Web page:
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Coronavirus in Texas

Federal appeals court once again allows Texas to block many abortions, but allows some pregnant women to proceed

Abortion providers said the latest ruling from the federal appeals court leaves abortion "largely inaccessible" in Texas.

A nurse practitioner consults with a patient at a Planned Parenthood clinic in Austin.

In the latest turn of a whiplash-inducing federal court battle over Texas GOP officials’ near-total ban on abortion during the novel coronavirus outbreak, a federal appeals court on Friday once again lent support to state officials and prohibited the procedure under all but a few narrow circumstances.

For now, the higher court said, the only patients who may terminate their pregnancies in Texas are those who would pass the legal gestational limit for abortions while a gubernatorial emergency order barring elective medical procedures remains in place. The news comes just a day after a federal district judge in Austin ordered that those patients, as well as others planning to undergo “medication abortions,” which involve ingesting pills, should be permitted to terminate their pregnancies as planned.

Texans bans abortions starting 22 weeks after a patient's last menstrual period, meaning some patients would have been unable to terminate their pregnancies at all.

Providers said the newest order from the federal appeals court makes abortion "largely inaccessible" and said they will weigh every legal option — including seeking emergency relief from the U.S. Supreme Court.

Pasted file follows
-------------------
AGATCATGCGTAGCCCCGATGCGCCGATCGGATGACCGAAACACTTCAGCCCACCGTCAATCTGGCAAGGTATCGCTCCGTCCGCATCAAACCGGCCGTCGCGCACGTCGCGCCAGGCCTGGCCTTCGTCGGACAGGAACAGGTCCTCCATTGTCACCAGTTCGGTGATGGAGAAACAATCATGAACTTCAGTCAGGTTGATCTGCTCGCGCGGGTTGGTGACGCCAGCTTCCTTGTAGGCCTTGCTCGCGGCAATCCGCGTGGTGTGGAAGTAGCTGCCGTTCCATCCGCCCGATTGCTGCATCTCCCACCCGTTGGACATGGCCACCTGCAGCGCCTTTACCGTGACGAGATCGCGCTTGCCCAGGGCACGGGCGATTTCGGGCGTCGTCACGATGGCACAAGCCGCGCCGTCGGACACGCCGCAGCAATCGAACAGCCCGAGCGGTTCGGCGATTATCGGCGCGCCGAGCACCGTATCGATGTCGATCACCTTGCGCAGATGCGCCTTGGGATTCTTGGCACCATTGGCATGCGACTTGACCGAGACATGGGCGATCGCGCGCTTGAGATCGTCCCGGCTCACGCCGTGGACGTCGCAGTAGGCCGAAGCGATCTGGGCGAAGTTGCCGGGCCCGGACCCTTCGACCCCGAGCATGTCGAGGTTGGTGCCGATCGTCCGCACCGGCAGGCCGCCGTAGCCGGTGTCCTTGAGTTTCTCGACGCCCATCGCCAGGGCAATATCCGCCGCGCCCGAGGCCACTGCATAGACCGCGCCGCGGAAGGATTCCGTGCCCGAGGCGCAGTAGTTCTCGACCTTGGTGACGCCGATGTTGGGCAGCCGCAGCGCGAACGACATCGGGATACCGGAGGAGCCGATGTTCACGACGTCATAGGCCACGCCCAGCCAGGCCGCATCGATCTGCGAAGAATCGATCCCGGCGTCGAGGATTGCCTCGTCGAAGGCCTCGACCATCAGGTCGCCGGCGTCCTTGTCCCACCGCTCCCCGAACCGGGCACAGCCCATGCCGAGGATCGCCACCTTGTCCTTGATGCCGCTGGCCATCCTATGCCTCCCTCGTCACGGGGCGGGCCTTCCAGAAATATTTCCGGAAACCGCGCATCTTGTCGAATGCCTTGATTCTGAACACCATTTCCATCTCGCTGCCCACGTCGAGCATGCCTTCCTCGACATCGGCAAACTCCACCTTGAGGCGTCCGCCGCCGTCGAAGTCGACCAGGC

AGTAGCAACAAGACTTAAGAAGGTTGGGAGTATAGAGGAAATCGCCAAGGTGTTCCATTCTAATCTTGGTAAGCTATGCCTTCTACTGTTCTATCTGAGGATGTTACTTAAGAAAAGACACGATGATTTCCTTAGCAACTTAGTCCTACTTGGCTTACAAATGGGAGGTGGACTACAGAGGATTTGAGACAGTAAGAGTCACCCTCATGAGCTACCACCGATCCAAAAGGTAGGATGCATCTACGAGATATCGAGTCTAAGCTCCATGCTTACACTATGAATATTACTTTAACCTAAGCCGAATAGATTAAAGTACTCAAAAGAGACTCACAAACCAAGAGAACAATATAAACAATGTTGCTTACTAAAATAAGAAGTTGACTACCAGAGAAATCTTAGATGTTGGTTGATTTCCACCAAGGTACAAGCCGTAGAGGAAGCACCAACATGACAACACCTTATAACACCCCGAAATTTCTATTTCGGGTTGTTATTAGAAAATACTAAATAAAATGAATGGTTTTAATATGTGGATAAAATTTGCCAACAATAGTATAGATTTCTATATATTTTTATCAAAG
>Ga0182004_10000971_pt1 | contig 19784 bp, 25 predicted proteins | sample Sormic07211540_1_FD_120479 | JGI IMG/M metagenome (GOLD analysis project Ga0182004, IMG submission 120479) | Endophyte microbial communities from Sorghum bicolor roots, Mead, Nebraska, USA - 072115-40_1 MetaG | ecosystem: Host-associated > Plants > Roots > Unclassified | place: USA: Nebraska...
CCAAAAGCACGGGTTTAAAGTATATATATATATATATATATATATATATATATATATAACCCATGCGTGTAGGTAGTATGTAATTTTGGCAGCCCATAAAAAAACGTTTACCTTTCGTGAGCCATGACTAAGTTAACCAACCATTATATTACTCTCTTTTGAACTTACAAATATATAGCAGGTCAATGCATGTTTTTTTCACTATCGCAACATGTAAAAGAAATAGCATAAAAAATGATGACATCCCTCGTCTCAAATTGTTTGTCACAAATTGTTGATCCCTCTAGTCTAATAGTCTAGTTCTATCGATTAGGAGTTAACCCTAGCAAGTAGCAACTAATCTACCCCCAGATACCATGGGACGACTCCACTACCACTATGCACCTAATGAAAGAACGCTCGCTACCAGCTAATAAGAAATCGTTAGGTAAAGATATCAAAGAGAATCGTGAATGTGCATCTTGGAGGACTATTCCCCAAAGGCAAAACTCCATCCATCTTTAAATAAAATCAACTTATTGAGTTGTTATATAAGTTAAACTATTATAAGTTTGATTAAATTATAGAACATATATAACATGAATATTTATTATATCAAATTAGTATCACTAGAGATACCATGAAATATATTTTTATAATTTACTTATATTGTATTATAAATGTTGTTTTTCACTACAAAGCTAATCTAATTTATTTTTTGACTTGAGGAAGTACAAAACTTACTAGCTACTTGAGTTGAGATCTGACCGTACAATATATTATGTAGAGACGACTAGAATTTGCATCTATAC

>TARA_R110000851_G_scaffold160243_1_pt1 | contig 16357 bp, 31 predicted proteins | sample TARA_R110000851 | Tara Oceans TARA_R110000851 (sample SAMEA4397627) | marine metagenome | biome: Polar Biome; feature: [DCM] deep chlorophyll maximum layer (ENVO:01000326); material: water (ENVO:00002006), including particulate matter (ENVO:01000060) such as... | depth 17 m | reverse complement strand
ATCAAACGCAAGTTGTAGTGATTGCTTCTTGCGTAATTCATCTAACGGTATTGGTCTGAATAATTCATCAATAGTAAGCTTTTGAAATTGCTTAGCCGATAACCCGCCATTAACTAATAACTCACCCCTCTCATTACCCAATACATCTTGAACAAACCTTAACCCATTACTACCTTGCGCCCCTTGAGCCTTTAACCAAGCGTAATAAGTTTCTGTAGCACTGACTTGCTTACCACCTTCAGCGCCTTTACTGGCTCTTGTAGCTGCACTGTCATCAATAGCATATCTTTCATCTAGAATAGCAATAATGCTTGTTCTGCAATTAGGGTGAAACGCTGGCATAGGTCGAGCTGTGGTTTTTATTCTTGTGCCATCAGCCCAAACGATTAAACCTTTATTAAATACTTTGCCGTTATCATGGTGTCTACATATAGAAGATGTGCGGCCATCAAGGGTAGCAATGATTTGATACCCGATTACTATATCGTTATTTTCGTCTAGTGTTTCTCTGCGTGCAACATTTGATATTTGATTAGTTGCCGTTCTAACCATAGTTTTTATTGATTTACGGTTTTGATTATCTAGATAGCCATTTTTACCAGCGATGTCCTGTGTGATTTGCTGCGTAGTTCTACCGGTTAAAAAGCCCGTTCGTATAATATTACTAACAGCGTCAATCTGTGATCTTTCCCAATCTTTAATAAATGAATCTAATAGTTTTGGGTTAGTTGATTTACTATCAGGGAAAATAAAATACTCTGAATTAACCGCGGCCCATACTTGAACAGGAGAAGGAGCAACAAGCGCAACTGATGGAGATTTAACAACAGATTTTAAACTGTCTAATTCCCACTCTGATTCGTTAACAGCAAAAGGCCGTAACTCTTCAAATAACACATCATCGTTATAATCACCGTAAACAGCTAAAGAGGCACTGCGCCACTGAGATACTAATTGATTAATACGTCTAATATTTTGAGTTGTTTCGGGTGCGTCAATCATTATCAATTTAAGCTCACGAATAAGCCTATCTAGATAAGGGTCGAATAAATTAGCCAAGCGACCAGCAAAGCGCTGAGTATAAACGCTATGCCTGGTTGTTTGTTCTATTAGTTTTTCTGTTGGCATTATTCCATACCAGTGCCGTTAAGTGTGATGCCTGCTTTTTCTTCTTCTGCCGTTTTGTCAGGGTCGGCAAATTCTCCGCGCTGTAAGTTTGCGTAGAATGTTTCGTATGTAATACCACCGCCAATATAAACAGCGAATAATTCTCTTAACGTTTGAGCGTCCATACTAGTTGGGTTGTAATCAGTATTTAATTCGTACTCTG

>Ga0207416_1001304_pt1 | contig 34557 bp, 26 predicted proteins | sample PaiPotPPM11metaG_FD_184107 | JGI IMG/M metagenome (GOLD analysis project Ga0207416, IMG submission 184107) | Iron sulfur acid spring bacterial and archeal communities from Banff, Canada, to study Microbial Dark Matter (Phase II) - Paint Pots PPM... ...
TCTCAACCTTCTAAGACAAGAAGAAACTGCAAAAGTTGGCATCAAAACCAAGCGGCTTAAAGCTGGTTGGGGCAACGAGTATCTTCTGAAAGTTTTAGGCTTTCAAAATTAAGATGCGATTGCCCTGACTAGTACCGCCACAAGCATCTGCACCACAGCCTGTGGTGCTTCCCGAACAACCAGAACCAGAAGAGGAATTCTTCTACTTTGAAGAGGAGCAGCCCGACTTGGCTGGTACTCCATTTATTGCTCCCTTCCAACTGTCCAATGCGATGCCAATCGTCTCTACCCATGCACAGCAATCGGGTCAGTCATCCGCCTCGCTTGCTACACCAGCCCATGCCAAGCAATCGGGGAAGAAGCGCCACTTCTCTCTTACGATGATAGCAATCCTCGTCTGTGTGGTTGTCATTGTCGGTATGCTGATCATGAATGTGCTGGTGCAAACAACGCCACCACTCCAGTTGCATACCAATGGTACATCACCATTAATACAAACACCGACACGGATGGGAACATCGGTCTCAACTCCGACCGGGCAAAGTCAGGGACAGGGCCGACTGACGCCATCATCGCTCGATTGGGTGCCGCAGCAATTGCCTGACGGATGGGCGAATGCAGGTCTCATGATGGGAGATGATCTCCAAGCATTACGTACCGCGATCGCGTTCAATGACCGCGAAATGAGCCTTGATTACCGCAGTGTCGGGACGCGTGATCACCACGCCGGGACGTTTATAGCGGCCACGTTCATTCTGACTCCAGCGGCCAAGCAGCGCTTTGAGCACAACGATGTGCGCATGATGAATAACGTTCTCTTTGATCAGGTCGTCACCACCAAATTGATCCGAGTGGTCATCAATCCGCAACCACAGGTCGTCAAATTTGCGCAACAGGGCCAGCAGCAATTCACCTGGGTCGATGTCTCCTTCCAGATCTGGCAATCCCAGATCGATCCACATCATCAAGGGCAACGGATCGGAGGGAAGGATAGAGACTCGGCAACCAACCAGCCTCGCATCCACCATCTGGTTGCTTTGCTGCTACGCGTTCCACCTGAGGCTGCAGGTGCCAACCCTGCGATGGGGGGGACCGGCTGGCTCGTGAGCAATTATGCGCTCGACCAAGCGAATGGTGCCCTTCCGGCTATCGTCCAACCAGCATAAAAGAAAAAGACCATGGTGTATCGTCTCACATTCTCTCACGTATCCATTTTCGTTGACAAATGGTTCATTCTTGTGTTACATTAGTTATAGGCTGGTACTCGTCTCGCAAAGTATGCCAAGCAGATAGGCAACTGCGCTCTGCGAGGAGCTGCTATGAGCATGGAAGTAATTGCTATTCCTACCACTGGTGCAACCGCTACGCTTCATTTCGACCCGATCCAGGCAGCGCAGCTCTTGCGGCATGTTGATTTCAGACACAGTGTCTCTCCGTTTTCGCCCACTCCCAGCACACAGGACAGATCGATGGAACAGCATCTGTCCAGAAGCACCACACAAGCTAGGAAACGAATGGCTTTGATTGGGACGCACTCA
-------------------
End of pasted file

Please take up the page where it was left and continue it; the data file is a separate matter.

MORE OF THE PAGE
"The court is unjustifiably forcing women to wait until the 11th hour to get the time-sensitive, essential healthcare that they are constitutionally guaranteed," said Nancy Northup, president and CEO of the Center for Reproductive Rights. "We will pursue all legal options to ensure no women are left behind.”

Already, hundreds of patients have seen their planned abortions disrupted, and providers have been thrust into uncertainty as the legal status of the procedures they perform has changed as many as three times during a single week.

The litigation is far from complete, with deadlines as soon this weekend for attorneys on both sides of the case to make more arguments before the court.

Last month, Texas Attorney General Ken Paxton cited a March 22 executive order from Gov. Greg Abbott, which barred medical procedures that are not "immediately medically necessary," and declared that all abortions were prohibited except those critical to the life or health of the patient.

Calling that move political opportunism, abortion providers quickly sued. State officials had claimed the ban is critical to preserve medical resources like masks and gloves as the state battles a pandemic. But providers told the courts that abortions, particularly medication abortions, which involve ingesting pills, consume little personal protective equipment.

Over the last few weeks, the litigation, which has pingponged back and forth between the U.S. 5th Circuit Court of Appeals in New Orleans and the Austin-based U.S. District Judge Lee Yeakel, has by turns left nearly all abortions illegal in the state, and then made many legal as usual.

Disclosure: Planned Parenthood has been a financial supporter of The Texas Tribune, a nonprofit, nonpartisan news organization that is funded in part by donations from members, foundations and corporate sponsors. Financial supporters play no role in the Tribune's journalism. Find a complete list of them here.

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